Sumire Iwaya, the protagonist of Tramps Like Us by Yayoi Ogawa (licensed in North America by TokyoPop), is an ambitious and attractive journalist who has found herself isolated by her success. She returns home at the end of a particularly bad day to find a young man sleeping in a box near her doorstep. Exhausted and lonely she invites him to live in her apartment on the condition that he assumes the role of being her pet. Sumire even going so far as to “name” him Momo after the dog she had as a child. (The original Japanese title is Kimi wa Petto, literally, You Are My Pet.)
The premise seems potentially risqué and, indeed, much visual and textual tension is generated by the odd proximity this living arrangement creates but this manga is not particularly explicit and the adult themes are handled with a lot of nuance and humour.
Tramp Like Us has all of the narrative tropes that make josei so enjoyable and relatable. The complexities of office relationships and the tensions between personal expression and social expectation endlessly vex Sumire. Romantic relationships and her ability to negotiate them are far from idealized.
The manga-ka of the series, Yayoi Ogawa, is talented and prolific and her work continues to gain popularity in North America. Her art work is very distinctive. The line work in particular is an extraordinary balance of elegant fluidity, expression and simplicity and Ogawa’s page designs are effective without being distractingly over-executed.
This manga is an illustration of how public libraries could expand their collections to include titles that would appeal to older female readers while also enhancing quality and diversity. When purchasing for public libraries a bit of extra time taken to read a few online reviews would clarify the quality and content of what might initially seem merely a lascivious amusement. There is a lot of bluntly pornographic manga available and public libraries have to act judiciously in selecting more adult material. Increased knowledge of josei and awareness that the genre has a lot of merit should help to insure that josei titles are not dismissed along with other more shallowly explicit titles. Tramps Like Us is a series for adult readers but, particularly when the quality of the story as art and entertainment are considered, it seems a good candidate for public library collections.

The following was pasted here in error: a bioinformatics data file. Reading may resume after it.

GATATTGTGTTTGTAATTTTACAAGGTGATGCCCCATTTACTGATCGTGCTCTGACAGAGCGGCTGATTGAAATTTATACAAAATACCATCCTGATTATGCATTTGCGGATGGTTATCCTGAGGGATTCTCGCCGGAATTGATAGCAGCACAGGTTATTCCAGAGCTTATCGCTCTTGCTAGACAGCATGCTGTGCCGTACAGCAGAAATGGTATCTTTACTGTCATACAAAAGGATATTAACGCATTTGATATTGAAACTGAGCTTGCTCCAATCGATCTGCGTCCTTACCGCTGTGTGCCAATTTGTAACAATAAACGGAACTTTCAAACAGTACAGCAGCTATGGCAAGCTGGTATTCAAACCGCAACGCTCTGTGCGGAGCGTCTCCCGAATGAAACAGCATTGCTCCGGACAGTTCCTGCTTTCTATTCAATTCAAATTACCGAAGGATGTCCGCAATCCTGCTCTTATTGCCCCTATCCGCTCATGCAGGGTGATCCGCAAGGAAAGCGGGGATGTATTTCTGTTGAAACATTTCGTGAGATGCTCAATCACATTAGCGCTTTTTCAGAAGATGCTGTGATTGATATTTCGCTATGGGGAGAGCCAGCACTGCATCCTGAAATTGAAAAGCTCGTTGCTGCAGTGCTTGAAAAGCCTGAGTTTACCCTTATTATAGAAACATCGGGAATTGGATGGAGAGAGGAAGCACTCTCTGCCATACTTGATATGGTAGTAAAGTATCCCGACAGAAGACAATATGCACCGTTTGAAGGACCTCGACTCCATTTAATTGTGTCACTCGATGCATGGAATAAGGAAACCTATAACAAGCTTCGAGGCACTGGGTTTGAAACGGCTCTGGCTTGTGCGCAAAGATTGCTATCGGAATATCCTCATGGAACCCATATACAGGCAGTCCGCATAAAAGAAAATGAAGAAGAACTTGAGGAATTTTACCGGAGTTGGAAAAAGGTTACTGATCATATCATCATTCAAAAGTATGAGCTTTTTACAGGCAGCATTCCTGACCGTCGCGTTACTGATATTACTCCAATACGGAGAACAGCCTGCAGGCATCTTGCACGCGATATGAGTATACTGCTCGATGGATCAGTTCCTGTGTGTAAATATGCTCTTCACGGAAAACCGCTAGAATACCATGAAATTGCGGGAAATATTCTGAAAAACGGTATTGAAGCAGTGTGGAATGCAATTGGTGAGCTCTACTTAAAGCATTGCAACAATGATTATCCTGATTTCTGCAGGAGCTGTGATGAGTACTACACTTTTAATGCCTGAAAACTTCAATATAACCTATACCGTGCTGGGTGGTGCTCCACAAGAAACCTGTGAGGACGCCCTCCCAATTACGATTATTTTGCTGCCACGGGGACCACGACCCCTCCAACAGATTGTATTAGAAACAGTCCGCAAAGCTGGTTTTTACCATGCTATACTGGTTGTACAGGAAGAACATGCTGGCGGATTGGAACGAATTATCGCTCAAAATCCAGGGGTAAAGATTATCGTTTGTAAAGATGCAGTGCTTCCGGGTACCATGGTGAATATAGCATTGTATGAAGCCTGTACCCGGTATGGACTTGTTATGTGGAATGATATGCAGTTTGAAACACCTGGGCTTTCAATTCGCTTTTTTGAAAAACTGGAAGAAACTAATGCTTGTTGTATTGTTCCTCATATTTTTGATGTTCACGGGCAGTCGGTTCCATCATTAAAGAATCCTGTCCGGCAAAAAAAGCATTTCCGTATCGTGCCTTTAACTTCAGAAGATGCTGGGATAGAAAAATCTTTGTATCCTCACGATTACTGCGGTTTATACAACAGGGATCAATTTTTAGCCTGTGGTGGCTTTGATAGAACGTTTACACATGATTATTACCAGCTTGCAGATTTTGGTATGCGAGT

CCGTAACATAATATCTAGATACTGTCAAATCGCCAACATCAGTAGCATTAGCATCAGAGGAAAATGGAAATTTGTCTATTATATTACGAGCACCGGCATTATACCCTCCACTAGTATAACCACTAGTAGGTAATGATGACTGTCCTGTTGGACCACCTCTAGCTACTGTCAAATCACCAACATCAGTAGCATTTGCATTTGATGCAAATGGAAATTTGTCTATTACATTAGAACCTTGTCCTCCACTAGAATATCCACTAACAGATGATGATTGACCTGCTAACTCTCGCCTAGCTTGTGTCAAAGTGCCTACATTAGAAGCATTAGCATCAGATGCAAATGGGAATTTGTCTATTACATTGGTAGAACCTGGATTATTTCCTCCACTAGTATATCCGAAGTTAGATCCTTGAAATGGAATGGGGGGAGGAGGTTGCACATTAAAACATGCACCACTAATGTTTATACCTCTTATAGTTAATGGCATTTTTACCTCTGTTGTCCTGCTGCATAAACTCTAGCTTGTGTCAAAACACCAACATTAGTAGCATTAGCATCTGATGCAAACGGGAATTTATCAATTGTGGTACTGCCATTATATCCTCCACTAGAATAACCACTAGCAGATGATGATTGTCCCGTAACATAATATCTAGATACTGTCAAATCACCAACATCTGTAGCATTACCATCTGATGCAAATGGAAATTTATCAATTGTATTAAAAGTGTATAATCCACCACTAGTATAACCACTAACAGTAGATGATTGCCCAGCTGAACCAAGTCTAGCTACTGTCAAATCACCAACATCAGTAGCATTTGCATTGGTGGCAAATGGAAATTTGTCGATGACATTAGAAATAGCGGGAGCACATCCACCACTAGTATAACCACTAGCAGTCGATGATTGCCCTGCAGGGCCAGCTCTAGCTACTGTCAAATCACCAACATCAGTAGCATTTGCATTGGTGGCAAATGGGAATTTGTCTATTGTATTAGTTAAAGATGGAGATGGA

aside: Why was Tramps Like Us chosen as the title for the licensed translation in North America? It makes this series sound really questionable and is also, well, lame. Is it a reference to the Bruce Springsteen song that also comes up when Googling this manga? Double lame.
another aside: Ogawa does seem to have a unique ability for choosing subject matter that looks really incendiary at first glance. (The links in this section are all over the place…) Some of the plots of her josei titles are a bit eyebrow-raising; Baby Pop “cool and gorgeous Nagisa paired with her perverted and stupid step-father Ryunosuke”(!), Candy Life “39 year-old man or the hot 19 year-old guy which is the 39 year-old’s sort of adopted son?”(!), Extra Heavy Syrup “Yuki and Emiri are staff at Syrup Cleaning Service, but they actually only have one true goal… and that is to find their long-lost boyfriend, Akira.”(!?). (I’m really hoping that this is a gonzo-josei riff on Katsushiro Otomo’s Akira.) Needless to say, it may be a while before Ogawa creates another series as amenable to public library collections as Tramps Like Us.
Images: panel from Tramps Like Us, Extra Heavy Syrup (cover image) by Yayoi Ogawa,